SeaWorld releases details on what the future of their remaining orcas will look like


  • Photo via SeaWorld
With the dust settling on SeaWorld’s shocking news that they’re ending the active orca breeding program in their parks, new questions have arisen concerning what kind of lifestyle this last generation will have.

In the official announcement, a rendering of an updated orca habitat was included, but that gives us few details of what the post-Shamu show orca exhibits will entail. Based on reliable yet unofficial sources, we can start to build an idea of what these orcas will do all day now that they won’t be dancing and having trainers ride them around.

The formerly announced Blue World Project, a massive expansion of the current tanks that included a water "treadmill" for the whales along with large underwater viewing areas, is now canceled. Instead, the current tanks will be remodeled first in San Diego, then in San Antonio, and finally Orlando. The shows have ended, but educational trainer interactions will be scheduled throughout the day using the current stadiums. These new interaction "shows" will be shorter and more educational than the current theatrical shows, but at least for the time being, the large stadium looks to be staying.

The remodeled tanks will include more natural-looking rocks and shoreline vegetation. The recently released rendering of the San Diego tanks shows what looks to be a large LED screen that will simulate natural settings and be used during the interaction times.

A likely rumor includes the introduction of live fish into the orca tanks allowing for the killer whales to better simulate hunting for food as they would in the wild. Fish have been introduced before but it spooked one of the whales, causing her to not enter the main tank for days afterwards. The fish were quickly removed from the tanks during that test. Orcas have co-existed with animals in the same tank at other marine parks: The Miami Seaquarium has housed their orca, Lolita, with dolphins and a pilot whale before. One option for SeaWorld as the orcas age and the pods dwindle in size is to introduce other animals into the exhibit.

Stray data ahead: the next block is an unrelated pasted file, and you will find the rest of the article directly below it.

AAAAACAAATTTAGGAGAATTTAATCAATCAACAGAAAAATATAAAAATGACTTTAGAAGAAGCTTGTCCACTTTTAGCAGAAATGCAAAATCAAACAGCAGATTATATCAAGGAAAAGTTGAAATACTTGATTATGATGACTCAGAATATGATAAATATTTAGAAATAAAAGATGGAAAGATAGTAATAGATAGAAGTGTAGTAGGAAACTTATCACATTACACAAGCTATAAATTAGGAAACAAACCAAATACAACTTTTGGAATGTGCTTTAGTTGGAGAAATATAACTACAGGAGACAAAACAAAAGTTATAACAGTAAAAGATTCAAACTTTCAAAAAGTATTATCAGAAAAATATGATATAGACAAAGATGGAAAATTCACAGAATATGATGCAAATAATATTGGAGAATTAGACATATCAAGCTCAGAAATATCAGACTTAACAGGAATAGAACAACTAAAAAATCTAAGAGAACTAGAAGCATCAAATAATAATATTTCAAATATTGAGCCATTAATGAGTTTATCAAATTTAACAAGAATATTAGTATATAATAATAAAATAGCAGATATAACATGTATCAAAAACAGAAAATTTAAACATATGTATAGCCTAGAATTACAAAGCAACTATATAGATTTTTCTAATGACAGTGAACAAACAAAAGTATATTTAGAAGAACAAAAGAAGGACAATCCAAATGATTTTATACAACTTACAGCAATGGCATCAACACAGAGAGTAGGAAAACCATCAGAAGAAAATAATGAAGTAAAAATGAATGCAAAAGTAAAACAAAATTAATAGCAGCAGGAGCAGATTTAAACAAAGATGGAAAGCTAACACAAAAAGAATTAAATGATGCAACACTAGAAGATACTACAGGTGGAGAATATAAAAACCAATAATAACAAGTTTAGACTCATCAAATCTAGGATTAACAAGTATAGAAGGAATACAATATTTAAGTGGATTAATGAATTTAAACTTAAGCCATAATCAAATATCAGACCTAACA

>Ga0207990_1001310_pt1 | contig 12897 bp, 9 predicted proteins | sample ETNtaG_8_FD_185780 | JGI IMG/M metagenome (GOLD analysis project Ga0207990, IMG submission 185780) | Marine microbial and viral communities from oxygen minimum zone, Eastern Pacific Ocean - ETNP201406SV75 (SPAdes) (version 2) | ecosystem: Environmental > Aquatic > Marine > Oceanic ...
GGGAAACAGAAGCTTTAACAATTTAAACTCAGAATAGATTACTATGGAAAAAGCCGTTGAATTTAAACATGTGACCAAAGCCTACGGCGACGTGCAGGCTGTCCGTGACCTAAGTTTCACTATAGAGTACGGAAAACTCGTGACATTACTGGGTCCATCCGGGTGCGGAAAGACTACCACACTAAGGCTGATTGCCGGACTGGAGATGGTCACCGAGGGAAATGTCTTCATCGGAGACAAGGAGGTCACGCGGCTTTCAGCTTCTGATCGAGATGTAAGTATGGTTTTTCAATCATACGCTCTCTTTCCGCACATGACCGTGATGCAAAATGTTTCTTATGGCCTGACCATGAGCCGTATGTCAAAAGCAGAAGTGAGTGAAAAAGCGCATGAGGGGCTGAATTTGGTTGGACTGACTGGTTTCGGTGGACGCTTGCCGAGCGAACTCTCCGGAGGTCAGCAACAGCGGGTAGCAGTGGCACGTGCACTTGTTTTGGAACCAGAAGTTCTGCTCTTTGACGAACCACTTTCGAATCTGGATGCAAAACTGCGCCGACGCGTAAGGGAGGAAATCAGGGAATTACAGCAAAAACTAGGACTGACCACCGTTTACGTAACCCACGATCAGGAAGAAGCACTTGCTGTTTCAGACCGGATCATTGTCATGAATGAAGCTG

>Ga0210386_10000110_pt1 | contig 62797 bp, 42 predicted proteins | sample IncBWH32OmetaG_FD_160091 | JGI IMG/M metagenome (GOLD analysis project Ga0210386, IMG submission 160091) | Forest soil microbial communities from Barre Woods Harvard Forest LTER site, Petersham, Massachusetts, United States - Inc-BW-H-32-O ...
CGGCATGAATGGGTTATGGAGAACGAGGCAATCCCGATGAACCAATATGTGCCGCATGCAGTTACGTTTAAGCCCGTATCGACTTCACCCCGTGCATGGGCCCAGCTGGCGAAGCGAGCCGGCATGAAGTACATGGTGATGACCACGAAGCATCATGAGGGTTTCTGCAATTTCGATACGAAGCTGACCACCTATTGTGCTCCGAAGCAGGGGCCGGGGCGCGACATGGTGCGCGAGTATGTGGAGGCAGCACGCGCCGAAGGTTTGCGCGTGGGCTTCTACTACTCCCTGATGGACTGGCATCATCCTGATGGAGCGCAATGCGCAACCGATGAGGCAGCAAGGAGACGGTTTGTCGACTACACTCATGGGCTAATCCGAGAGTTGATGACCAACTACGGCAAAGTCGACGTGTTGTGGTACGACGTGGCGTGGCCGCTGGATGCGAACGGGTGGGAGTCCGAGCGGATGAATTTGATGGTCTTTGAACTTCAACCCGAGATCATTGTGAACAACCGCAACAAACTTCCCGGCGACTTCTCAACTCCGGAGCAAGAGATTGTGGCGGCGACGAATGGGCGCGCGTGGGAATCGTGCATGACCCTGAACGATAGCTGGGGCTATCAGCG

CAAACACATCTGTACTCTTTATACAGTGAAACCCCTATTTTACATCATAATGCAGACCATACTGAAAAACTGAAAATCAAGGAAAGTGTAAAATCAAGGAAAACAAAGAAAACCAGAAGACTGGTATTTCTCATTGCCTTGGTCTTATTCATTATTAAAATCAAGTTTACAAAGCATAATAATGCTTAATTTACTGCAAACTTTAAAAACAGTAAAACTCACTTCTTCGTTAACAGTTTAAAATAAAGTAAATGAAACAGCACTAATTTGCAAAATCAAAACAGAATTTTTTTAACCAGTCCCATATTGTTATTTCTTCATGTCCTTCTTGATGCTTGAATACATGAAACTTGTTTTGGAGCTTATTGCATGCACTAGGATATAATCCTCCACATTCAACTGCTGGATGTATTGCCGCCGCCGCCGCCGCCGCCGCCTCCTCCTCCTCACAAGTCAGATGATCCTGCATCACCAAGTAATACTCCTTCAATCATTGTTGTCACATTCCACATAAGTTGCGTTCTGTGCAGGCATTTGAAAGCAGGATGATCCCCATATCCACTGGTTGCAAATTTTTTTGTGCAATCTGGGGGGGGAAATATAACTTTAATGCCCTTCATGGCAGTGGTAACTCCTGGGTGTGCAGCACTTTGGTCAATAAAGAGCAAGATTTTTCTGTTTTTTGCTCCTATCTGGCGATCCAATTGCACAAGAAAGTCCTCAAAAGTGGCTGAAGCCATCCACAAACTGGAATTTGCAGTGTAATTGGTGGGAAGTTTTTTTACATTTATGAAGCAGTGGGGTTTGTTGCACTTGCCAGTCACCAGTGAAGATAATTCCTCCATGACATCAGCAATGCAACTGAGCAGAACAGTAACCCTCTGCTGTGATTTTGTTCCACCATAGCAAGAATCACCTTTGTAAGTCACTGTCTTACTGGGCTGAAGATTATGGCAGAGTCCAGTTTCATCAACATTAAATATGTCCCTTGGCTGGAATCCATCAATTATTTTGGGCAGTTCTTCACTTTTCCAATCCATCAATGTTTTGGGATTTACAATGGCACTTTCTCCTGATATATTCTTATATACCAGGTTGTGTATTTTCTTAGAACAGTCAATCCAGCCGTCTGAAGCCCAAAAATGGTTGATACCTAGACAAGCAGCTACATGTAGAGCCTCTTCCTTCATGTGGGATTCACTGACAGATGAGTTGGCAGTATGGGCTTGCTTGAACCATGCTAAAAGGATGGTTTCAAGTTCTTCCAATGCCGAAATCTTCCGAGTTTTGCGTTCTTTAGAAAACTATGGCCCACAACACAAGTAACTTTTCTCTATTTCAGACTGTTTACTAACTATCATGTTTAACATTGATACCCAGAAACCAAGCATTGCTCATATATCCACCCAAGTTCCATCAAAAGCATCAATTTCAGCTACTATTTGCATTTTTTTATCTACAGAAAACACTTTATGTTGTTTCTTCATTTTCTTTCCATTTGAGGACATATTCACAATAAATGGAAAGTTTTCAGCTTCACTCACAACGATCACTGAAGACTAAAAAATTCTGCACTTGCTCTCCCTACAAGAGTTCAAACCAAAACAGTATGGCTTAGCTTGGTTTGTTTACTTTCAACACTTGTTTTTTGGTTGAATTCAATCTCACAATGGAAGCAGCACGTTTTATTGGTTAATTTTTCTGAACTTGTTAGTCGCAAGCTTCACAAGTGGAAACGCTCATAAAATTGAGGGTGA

The water treadmill that was such a popular part of the Blue World Project doesn’t seem likely in the near future, as none of the current tanks would be ideal to retrofit the treadmill into.

Outside of these details, little is known on the future of SeaWorld's orcas and their habitat. There is also no word on whether SeaWorld plans to keep the orcas at each of their parks separate or if they eventually plan to consolidate the orcas into one park. 

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